False rape accusations may be statistically ‘rare,’ but they happen every day in the United States
In the first comprehensive survey of local Muslim attitudes, the Pew Research Center interviewed almost 60,000 respondents between January and April to find out what America's estimated 2.3 million Muslims believe. The results, released last month, came at a good time: Four ethnic Albanians, a Jordanian, and a Turk-six American Muslims-who lived in the Philadelphia area for years delivering pizza, roofing, driving a cab, and making bakery bread, all in their 20s, were caught last month plotting to slaughter U.S. soldiers at Fort Dix.
Such incidents of homegrown terrorism-from apparently Americanized immigrants-serve as shadowy reminders about radicalism within U.S. borders. The survey results identified a trend toward radicalism, particularly among young Muslims, while at the same time showing encouraging signs among American Muslims, about 65 percent of whom are foreign-born, largely from the Middle East.
The encouraging news: Compared to their Western European counterparts, U.S. Muslims are wealthier and better assimilated. Almost three-quarters like their communities and believe they can succeed through hard work.
The discouraging news: Only a quarter of U.S. Muslims think the war on terror is a sincere effort to combat terrorism, compared to two-thirds of the general public. More astounding, only 40 percent believe groups of Arabs were responsible for the 9/11 attacks. Fifteen percent of Muslims under 30 believe suicide bombing is often or sometimes justified to defend Islam, compared to only 6 percent of older Muslims.
The findings reveal that Muslims themselves are deeply divided on what Islam stands for. Into that gap have stepped prominent Islamic reformers who are examining radical Islam by re-reading the Quran and Hadith (the sayings of the Prophet Muhammad) to decipher whether the writings establish the basis for Islamic terrorism. As a result of speaking out against radicalism, several face death threats for apostasy. WORLD talked to three prominent reformers: All face danger because of their strong critique of Islam, one remains a Muslim, one became an agnostic, and one became a Christian.
"Above all, human"
Tawfik Hamid remembers the sharp-eyed young scholar he met some 30 years ago at his medical school's mosque in Cairo-a polite man, but with "suppressed anger" in his expressions. One day he gave an impromptu lecture on Islam during prayers. That man was Ayman al-Zawahiri, who years later became the No. 2 man in al-Qaeda.
Both men followed the same radical path, but Hamid, now 46, soon turned back. With apostate, if moderate, views, he says only that he has lived in the West since 1995-but will not name which country is his home.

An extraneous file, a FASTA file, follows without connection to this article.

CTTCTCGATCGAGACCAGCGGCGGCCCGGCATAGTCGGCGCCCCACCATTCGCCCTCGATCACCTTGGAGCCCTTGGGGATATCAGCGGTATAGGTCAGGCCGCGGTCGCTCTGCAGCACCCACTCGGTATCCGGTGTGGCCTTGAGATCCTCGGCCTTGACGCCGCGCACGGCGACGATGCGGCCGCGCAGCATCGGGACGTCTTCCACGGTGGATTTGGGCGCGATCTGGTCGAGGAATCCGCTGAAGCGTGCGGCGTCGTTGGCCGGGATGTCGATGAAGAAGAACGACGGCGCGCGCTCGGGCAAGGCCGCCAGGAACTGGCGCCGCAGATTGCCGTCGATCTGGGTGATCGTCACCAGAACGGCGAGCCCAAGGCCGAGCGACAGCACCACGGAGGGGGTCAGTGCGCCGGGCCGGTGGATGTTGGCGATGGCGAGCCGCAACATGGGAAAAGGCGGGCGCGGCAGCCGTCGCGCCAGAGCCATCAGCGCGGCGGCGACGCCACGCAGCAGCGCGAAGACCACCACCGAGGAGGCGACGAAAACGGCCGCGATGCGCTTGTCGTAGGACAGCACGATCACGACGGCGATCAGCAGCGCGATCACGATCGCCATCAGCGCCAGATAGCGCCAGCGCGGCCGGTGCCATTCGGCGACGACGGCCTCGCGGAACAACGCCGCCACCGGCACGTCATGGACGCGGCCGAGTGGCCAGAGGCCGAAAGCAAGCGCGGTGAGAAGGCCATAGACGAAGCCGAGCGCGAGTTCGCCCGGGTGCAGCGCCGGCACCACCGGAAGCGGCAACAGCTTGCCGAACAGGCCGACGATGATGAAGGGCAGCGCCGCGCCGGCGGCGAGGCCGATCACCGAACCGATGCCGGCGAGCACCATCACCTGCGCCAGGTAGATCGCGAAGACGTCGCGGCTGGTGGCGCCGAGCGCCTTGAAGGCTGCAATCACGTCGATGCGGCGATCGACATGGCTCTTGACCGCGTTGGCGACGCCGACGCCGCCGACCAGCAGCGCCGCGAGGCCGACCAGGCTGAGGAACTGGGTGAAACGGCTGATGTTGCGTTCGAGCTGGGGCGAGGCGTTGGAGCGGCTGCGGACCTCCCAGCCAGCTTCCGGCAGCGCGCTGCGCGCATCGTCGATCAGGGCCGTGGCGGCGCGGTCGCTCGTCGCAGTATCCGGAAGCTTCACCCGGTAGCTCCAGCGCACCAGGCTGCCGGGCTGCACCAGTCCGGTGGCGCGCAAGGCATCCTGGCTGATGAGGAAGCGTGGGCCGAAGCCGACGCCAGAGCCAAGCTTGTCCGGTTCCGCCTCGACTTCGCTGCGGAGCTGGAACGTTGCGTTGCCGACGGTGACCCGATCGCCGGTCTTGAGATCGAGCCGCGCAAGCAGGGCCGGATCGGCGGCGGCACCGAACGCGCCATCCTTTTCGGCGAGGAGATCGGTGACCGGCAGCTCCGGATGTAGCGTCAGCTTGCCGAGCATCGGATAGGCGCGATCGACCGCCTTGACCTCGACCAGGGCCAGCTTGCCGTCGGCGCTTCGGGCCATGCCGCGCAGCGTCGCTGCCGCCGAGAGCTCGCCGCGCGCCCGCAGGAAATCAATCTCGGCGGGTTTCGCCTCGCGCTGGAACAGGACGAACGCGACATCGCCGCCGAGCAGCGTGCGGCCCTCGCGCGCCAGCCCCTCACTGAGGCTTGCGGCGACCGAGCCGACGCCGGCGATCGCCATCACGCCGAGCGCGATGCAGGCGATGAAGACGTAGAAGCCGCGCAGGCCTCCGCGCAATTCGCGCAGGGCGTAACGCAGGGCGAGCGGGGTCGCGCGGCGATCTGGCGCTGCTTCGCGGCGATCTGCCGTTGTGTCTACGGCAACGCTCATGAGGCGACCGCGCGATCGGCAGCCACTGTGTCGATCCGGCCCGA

Hamid was not an obvious candidate for radical Islam. His parents, he says, were secular; his father an orthopedic surgeon, his mother a "liberal French teacher." A gifted student, he entered medical school at 16. Examining DNA structure led him to think a creator existed, and Islam became enticing.
At medical school, Hamid attended mosque and joined one of Egypt's main terrorist groups: al-Gamaat al-Islamiya (GI). The first thing he learned was not to question anything. One man in GI told him, "The brain is a donkey. Once you enter [the mosque] you go walking and leave the donkey outside." Within months, Hamid said, "I became a beast."
He dreamed of burning churches. Mosque teaching frightened him, with gory details of hell's torture. He learned snakes would attack one in the grave, for example. Earthly life seemed more and more insignificant; what mattered was to die a shaheed, or a martyr.
Sexual frustration crackled. Even talking to a girl was culturally forbidden, and difficult economic times coupled with scarce housing made it hard to marry. "Many of us used to dream of dying for Allah, just to have sex in paradise," Hamid said.
Like other GI members, Hamid could have joined terrorist missions, but he hesitated. He began listening to moderate streams of Islamic teaching that did not, for example, advocate killing apostates. He read the Bible to criticize it, but found passages he actually liked.
Eight months after joining GI, Hamid rejected radical Islam, which was based on Saudi Arabia's stringent and fast-spreading Wahhabi version. That made him an apostate in GI eyes and ripe for killing. Threats came from old Islamist friends.
Ironically, Hamid fled to Saudi Arabia, where he took a lucrative job and medical exams that would allow him to practice medicine in the West. He stayed low and said nothing about Islam.
Now Hamid speaks often and publicly, writing in the U.S. press and educating federal officials on radical Islam. He cautions that several Islamist civil-rights groups, such as the Council on American-Islamic Relations (CAIR), have succeeded in sounding moderate by broadly condemning terrorism. But he says true rulings, or fatwas, would condemn Osama bin Laden and other terrorists by name. For his views, CAIR's Michigan spokeswoman called Hamid "the latest weapon in the Islamophobe arsenal."
Hamid knows that the Quran's violent verses are the problem, and he thinks the solutions lie in the text. One of the main reasons Islam is so hostile toward non-Muslims is the Quranic principle of abrogation: Where there is a contradiction, later verses cancel out, or at least modify, earlier verses. The Quran's warring verses thus matter more than its peacemaking ones: In Mecca, Muhammad lived peacefully with nonbelievers; when he was forced to flee to Medina, fighting them and spreading Islam became the norm.
Hamid says the Arabic word translated as "abrogate" has another meaning-to write down or document. So instead of canceling out previous verses, the abrogation verse could mean that if people forget Allah's wonders, he simply provides new ones to document.